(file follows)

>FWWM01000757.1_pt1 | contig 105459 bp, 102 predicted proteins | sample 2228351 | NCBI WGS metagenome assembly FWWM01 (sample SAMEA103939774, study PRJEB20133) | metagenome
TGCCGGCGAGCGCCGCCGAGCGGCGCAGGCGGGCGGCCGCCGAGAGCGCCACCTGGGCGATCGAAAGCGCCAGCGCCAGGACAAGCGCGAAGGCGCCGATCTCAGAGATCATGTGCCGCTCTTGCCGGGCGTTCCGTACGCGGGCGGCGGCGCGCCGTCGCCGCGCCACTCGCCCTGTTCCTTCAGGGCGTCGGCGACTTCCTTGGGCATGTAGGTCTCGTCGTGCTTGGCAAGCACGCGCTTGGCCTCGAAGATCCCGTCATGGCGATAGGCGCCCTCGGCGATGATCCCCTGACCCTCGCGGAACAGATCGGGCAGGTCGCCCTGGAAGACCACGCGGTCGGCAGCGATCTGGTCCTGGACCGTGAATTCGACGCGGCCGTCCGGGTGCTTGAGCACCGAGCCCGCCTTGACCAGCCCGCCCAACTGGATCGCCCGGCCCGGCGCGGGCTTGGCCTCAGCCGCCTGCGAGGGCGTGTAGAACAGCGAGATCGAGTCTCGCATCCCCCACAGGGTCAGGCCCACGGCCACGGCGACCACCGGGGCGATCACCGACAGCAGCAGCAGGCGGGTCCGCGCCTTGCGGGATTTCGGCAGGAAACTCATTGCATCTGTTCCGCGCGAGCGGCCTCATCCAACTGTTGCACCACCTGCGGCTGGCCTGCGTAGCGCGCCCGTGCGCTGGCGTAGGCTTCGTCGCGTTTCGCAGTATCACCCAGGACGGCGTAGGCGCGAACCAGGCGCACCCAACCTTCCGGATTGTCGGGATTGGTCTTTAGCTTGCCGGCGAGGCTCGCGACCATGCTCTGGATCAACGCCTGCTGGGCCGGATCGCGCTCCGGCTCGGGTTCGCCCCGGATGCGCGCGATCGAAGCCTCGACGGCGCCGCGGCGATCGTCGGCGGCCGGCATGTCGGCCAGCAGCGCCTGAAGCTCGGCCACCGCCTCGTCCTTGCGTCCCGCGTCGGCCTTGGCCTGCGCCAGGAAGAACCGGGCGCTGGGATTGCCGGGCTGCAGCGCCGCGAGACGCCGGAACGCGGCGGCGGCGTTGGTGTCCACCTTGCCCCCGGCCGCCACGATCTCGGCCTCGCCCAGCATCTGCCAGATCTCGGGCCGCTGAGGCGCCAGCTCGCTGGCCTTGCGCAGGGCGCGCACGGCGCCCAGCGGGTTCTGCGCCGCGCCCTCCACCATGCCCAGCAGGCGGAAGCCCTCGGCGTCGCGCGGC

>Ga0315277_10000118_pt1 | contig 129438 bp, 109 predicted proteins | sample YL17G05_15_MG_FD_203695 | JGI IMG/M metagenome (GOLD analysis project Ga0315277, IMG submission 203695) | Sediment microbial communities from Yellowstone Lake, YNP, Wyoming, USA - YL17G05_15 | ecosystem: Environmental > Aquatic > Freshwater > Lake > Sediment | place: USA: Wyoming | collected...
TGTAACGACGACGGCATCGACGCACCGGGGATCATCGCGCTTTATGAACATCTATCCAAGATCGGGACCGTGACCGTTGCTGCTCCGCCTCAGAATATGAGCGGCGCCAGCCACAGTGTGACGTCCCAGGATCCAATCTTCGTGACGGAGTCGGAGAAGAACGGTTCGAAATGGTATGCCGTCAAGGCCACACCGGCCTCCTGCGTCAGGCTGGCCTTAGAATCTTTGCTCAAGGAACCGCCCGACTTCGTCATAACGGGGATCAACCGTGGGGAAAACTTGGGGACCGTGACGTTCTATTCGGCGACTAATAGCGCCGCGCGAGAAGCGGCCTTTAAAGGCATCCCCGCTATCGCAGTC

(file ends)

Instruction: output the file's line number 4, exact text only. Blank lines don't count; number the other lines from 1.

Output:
TGTAACGACGACGGCATCGACGCACCGGGGATCATCGCGCTTTATGAACATCTATCCAAGATCGGGACCGTGACCGTTGCTGCTCCGCCTCAGAATATGAGCGGCGCCAGCCACAGTGTGACGTCCCAGGATCCAATCTTCGTGACGGAGTCGGAGAAGAACGGTTCGAAATGGTATGCCGTCAAGGCCACACCGGCCTCCTGCGTCAGGCTGGCCTTAGAATCTTTGCTCAAGGAACCGCCCGACTTCGTCATAACGGGGATCAACCGTGGGGAAAACTTGGGGACCGTGACGTTCTATTCGGCGACTAATAGCGCCGCGCGAGAAGCGGCCTTTAAAGGCATCCCCGCTATCGCAGTC